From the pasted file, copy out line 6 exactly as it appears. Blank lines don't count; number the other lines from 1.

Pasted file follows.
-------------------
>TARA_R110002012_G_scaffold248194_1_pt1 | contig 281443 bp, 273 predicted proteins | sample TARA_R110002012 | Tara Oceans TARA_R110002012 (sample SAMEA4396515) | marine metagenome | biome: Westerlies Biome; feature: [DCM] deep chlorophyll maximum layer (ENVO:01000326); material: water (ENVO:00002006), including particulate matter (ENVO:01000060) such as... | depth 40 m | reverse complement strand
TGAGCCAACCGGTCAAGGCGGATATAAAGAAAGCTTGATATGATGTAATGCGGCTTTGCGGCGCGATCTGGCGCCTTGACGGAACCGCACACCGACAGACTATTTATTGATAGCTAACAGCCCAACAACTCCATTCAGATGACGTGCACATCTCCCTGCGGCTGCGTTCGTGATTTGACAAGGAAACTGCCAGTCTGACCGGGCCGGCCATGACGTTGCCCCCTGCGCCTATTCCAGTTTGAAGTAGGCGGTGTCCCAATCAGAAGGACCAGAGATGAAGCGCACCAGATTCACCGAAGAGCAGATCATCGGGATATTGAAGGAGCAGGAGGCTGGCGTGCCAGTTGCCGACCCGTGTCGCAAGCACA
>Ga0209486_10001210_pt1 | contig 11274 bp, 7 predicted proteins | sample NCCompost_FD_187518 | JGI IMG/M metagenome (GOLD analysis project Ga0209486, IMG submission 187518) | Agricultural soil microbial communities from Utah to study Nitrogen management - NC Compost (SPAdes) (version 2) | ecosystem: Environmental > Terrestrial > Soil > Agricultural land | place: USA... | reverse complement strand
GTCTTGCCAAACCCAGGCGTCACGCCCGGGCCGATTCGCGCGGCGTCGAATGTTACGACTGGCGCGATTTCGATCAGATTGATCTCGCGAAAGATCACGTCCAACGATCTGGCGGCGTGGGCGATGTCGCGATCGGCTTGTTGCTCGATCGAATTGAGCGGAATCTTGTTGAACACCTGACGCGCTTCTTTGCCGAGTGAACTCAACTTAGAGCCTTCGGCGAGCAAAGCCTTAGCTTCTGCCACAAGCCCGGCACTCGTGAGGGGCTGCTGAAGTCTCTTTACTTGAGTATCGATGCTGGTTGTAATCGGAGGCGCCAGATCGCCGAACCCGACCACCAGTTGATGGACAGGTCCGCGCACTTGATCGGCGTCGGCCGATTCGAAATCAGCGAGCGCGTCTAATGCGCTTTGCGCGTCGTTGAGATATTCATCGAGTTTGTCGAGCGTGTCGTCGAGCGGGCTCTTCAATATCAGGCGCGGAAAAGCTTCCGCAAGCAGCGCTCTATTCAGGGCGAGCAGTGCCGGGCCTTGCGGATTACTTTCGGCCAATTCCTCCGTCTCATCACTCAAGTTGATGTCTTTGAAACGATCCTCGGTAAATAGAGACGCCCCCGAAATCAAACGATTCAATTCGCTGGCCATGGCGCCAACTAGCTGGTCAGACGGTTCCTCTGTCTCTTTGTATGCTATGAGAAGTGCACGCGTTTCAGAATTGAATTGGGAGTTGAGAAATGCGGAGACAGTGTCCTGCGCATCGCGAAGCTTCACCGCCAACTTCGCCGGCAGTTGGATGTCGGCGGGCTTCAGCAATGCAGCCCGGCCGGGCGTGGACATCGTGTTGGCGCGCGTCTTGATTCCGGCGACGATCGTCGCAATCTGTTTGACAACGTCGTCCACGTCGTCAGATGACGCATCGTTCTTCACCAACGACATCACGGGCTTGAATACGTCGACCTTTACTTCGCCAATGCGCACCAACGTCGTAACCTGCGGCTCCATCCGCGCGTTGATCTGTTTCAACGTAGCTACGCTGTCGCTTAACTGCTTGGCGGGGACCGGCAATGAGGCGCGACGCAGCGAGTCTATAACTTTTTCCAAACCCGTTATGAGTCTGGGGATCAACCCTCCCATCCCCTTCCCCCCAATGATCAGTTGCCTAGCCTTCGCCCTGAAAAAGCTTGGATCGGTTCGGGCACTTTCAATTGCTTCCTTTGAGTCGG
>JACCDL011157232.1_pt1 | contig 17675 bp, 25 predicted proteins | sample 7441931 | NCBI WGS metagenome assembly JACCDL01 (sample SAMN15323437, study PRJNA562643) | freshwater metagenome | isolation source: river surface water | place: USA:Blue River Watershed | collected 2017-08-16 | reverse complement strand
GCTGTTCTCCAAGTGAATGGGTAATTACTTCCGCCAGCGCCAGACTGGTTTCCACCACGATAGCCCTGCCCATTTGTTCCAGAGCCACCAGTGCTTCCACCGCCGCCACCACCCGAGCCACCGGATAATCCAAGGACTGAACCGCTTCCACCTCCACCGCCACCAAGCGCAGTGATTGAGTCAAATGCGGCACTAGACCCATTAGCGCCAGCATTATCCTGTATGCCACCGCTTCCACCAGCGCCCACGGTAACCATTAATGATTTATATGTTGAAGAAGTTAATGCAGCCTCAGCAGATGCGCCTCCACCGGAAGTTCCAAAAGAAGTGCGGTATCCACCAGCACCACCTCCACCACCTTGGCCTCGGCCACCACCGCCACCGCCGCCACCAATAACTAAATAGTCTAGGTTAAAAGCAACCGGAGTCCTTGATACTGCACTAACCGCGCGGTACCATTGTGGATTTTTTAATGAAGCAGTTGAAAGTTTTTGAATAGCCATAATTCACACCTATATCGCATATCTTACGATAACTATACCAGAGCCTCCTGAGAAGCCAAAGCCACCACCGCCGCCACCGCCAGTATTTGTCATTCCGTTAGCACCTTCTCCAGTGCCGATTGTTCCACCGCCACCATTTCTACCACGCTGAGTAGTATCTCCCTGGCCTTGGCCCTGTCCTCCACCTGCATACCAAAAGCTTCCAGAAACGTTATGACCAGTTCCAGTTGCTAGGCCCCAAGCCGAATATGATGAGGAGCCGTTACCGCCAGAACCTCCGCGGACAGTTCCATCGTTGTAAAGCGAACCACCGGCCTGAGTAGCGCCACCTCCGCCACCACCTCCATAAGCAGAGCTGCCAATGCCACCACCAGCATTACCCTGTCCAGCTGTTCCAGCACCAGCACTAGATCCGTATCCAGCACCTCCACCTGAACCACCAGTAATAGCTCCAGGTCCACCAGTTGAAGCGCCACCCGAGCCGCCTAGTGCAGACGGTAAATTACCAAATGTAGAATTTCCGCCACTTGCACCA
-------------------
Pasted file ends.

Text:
GCTGTTCTCCAAGTGAATGGGTAATTACTTCCGCCAGCGCCAGACTGGTTTCCACCACGATAGCCCTGCCCATTTGTTCCAGAGCCACCAGTGCTTCCACCGCCGCCACCACCCGAGCCACCGGATAATCCAAGGACTGAACCGCTTCCACCTCCACCGCCACCAAGCGCAGTGATTGAGTCAAATGCGGCACTAGACCCATTAGCGCCAGCATTATCCTGTATGCCACCGCTTCCACCAGCGCCCACGGTAACCATTAATGATTTATATGTTGAAGAAGTTAATGCAGCCTCAGCAGATGCGCCTCCACCGGAAGTTCCAAAAGAAGTGCGGTATCCACCAGCACCACCTCCACCACCTTGGCCTCGGCCACCACCGCCACCGCCGCCACCAATAACTAAATAGTCTAGGTTAAAAGCAACCGGAGTCCTTGATACTGCACTAACCGCGCGGTACCATTGTGGATTTTTTAATGAAGCAGTTGAAAGTTTTTGAATAGCCATAATTCACACCTATATCGCATATCTTACGATAACTATACCAGAGCCTCCTGAGAAGCCAAAGCCACCACCGCCGCCACCGCCAGTATTTGTCATTCCGTTAGCACCTTCTCCAGTGCCGATTGTTCCACCGCCACCATTTCTACCACGCTGAGTAGTATCTCCCTGGCCTTGGCCCTGTCCTCCACCTGCATACCAAAAGCTTCCAGAAACGTTATGACCAGTTCCAGTTGCTAGGCCCCAAGCCGAATATGATGAGGAGCCGTTACCGCCAGAACCTCCGCGGACAGTTCCATCGTTGTAAAGCGAACCACCGGCCTGAGTAGCGCCACCTCCGCCACCACCTCCATAAGCAGAGCTGCCAATGCCACCACCAGCATTACCCTGTCCAGCTGTTCCAGCACCAGCACTAGATCCGTATCCAGCACCTCCACCTGAACCACCAGTAATAGCTCCAGGTCCACCAGTTGAAGCGCCACCCGAGCCGCCTAGTGCAGACGGTAAATTACCAAATGTAGAATTTCCGCCACTTGCACCA